Saturday I went apple picking. And it cost me a lot physically. But I did it and I loved it and I am glad. And some days, I will do other things that will cost me physically. Or I’ll help a friend and her newborn when they aren’t well, even if it’s just making dinner and playing with him while she naps. Because it feels good to give, even when I’m not at my finest. And somedays I need the handicap parking, even if I don’t limp when I walk or have some other noticeable ailment. My body and my mind bear the scars of the illness underneath my clothing, underneath my skin.
There are stigmas attached to invisible ilnesses. Sometimes people don’t believe you. Sometimes they say it. Sometimes not. Sometimes you get looks, or worse, they outright ignore you. Sometimes I don’t get the help or care I need. And I’ve learned to push through and care for myself. Sometimes it’s hard that there’s not more physical help. Sometimes it’s hard when there is help that I don’t need at that time.
I cried when I got the letter from my neurologist saying she was leaving the practice. She would validate my physical and emotional pain and try to help me fit in the mold of how modern society works (bigger, better, faster, more). I struggle and battle in a culture that rarely rests or stops or considers that someone (like me!) might not be able to do or participate in the same things in the same way as others. It’s often felt like a constant game of catch up for me. Catch up to how far others are walking, catch up and push through the long shopping day with others, etc. I’ve learned that I can’t easily be accomodated. So unless I know I can either push through something or make an easy accommodation myself, I just don’t show up. And my neurologist, she’s the one who gets how the U.S. functions and how lost I get in trying to find a quality of life in it.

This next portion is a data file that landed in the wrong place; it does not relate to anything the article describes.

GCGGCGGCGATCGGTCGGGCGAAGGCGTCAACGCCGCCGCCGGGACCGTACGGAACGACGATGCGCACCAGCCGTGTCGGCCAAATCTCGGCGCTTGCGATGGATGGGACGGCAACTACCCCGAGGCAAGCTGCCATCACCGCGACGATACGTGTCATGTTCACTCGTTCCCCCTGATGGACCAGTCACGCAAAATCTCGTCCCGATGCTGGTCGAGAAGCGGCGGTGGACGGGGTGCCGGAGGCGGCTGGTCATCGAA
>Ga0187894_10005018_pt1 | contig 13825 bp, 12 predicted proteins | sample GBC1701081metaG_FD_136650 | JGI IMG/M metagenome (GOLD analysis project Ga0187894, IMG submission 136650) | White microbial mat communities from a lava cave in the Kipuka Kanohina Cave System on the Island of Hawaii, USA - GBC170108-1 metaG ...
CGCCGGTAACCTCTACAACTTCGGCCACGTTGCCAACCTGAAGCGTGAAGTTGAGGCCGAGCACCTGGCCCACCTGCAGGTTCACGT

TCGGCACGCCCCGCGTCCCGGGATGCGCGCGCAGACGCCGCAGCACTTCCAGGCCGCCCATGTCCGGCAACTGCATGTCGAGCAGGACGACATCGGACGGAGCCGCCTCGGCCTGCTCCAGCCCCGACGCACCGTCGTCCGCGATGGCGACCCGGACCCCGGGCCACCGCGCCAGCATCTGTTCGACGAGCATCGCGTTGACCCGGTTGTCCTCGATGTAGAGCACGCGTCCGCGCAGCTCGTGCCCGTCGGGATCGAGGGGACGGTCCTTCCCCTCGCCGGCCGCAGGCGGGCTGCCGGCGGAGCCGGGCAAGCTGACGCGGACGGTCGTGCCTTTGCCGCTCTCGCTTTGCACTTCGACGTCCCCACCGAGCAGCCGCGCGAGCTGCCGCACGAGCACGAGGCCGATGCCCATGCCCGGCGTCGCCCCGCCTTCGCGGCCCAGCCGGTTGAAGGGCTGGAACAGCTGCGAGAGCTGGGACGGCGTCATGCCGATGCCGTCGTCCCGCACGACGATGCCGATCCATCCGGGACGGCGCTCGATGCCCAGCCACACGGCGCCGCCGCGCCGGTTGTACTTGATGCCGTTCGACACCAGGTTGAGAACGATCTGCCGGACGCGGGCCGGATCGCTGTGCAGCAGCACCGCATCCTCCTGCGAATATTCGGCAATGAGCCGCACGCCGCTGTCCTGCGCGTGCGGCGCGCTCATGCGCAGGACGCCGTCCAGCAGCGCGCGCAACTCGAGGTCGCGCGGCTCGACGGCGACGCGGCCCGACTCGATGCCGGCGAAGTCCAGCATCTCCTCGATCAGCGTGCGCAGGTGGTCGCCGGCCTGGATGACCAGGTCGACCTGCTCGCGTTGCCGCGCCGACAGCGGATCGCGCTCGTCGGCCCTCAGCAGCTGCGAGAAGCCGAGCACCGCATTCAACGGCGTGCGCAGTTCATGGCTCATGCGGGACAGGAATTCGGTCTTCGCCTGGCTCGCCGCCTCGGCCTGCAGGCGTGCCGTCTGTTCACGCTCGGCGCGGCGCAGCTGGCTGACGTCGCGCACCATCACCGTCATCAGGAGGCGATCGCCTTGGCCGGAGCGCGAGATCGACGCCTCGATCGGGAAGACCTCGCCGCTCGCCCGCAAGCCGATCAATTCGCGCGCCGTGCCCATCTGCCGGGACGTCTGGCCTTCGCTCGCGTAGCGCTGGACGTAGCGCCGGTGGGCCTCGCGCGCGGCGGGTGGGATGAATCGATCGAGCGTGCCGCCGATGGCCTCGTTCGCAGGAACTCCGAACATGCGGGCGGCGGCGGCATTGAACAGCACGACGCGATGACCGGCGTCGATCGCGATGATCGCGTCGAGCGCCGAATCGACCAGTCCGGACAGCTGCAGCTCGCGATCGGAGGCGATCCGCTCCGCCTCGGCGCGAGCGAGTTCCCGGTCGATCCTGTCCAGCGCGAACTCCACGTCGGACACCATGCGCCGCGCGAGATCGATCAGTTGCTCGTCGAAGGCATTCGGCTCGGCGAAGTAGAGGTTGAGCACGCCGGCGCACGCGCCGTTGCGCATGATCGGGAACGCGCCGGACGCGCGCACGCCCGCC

I have an uncle with MS and a friend with MS. Another friend with a rare breathing issue that could kill her if she gets pneumonia. I have another uncle with cancer and a grandfather that’s dying of a brain tumor. My mother has several diseases as does my biological father and two of my sisters. I have had several housemates over the last 5 years that battle depression and GAD and several more close friends with it. Two friends are fighting addictions. And this last month alone I had a student have 4 panic attacks on the soccer team I coach. Yesterday another student confided in me how she often has them about academics too. And last week a student that I coach told me how she witnessed her parents death and was later adopted and now struggles with mental health. You’d never know it looking at these people. Not one. You could go out for pizza with them and it wouldn’t come up. We all adjust. We all fight some days and rest on other days and laugh about it here and there.
But the truth is, we’re all fighting a battle. For some, it’s invisible, unseen to the naked eye and fierce. And we could all use a few kinds words here and there reminding us that we are seen and not invisible, not someone to be mocked or second guessed for using the electric cart or elevator instead of the stairs or because today we can walk up and down the hill but tomorrow we can’t get out of bed. We could all use a little bit more compassion in our hearts and out of our lips.